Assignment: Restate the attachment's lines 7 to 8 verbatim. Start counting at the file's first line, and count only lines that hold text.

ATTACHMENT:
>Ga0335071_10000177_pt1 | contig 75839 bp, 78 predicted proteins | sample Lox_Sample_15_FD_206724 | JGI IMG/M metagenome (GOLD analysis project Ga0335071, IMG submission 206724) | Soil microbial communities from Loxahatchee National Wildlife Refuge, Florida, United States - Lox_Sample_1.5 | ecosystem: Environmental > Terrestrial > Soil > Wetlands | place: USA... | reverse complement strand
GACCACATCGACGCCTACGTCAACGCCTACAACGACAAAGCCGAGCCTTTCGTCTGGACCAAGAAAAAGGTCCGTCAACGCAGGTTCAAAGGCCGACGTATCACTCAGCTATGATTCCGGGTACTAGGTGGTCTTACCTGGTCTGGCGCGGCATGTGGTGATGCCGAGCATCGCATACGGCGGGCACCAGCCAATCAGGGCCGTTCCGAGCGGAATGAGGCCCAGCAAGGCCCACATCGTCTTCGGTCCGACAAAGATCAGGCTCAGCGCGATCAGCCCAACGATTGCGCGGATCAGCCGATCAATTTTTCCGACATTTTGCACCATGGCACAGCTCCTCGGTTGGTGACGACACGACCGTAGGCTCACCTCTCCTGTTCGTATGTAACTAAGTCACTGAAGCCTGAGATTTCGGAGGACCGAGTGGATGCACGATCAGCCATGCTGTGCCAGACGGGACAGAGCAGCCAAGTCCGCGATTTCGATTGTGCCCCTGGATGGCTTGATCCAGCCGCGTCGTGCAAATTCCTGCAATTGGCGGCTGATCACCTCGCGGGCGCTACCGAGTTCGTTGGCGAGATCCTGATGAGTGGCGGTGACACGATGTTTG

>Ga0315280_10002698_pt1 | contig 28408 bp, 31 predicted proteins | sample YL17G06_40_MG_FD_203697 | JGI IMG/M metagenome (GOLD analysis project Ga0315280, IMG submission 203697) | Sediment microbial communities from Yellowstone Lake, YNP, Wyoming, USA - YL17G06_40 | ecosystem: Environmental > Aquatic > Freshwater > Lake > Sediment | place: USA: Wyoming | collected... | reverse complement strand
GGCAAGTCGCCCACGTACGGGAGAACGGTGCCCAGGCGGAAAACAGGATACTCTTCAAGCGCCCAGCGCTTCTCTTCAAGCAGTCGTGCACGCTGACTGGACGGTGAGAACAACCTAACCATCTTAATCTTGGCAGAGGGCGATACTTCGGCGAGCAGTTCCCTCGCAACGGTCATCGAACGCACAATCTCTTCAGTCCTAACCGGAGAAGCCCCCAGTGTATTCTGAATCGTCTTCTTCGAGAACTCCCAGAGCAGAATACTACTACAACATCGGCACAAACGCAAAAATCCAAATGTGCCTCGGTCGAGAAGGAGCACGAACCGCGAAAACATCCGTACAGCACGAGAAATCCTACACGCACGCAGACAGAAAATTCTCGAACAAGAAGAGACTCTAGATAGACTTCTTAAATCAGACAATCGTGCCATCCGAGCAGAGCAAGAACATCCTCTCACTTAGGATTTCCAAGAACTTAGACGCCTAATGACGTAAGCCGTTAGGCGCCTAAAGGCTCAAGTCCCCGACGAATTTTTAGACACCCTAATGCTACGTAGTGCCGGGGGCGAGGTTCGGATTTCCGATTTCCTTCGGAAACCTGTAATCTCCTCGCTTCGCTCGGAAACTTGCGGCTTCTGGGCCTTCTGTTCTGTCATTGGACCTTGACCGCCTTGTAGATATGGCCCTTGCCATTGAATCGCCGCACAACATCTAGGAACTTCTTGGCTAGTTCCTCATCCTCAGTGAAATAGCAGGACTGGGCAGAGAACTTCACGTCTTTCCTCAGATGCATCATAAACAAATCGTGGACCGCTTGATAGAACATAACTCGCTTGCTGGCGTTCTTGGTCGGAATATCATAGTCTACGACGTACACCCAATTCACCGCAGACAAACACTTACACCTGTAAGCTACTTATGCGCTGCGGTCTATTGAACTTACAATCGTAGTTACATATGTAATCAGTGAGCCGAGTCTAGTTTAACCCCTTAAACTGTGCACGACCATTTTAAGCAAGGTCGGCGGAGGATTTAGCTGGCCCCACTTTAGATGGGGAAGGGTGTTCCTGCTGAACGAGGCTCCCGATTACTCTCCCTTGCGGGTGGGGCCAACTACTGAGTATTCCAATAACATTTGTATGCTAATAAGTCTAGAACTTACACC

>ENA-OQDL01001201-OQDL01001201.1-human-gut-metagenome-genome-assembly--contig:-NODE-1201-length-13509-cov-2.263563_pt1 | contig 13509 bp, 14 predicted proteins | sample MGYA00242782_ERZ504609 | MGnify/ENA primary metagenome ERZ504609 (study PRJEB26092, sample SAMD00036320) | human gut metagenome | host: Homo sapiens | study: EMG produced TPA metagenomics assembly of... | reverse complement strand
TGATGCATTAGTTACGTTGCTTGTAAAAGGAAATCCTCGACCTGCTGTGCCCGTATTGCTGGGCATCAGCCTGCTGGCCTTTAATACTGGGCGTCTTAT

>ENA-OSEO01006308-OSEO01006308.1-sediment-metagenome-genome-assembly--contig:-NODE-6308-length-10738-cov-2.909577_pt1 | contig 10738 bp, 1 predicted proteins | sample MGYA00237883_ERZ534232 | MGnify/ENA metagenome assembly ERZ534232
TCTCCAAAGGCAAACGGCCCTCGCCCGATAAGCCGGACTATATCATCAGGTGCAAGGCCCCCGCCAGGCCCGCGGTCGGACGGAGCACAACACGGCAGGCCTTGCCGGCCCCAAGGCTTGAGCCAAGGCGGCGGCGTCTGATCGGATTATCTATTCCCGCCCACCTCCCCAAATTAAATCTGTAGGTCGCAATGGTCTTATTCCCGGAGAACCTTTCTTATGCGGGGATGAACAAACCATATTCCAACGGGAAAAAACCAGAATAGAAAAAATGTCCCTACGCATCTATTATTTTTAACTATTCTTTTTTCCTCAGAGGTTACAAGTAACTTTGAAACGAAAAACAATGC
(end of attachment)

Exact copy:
>ENA-OSEO01006308-OSEO01006308.1-sediment-metagenome-genome-assembly--contig:-NODE-6308-length-10738-cov-2.909577_pt1 | contig 10738 bp, 1 predicted proteins | sample MGYA00237883_ERZ534232 | MGnify/ENA metagenome assembly ERZ534232
TCTCCAAAGGCAAACGGCCCTCGCCCGATAAGCCGGACTATATCATCAGGTGCAAGGCCCCCGCCAGGCCCGCGGTCGGACGGAGCACAACACGGCAGGCCTTGCCGGCCCCAAGGCTTGAGCCAAGGCGGCGGCGTCTGATCGGATTATCTATTCCCGCCCACCTCCCCAAATTAAATCTGTAGGTCGCAATGGTCTTATTCCCGGAGAACCTTTCTTATGCGGGGATGAACAAACCATATTCCAACGGGAAAAAACCAGAATAGAAAAAATGTCCCTACGCATCTATTATTTTTAACTATTCTTTTTTCCTCAGAGGTTACAAGTAACTTTGAAACGAAAAACAATGC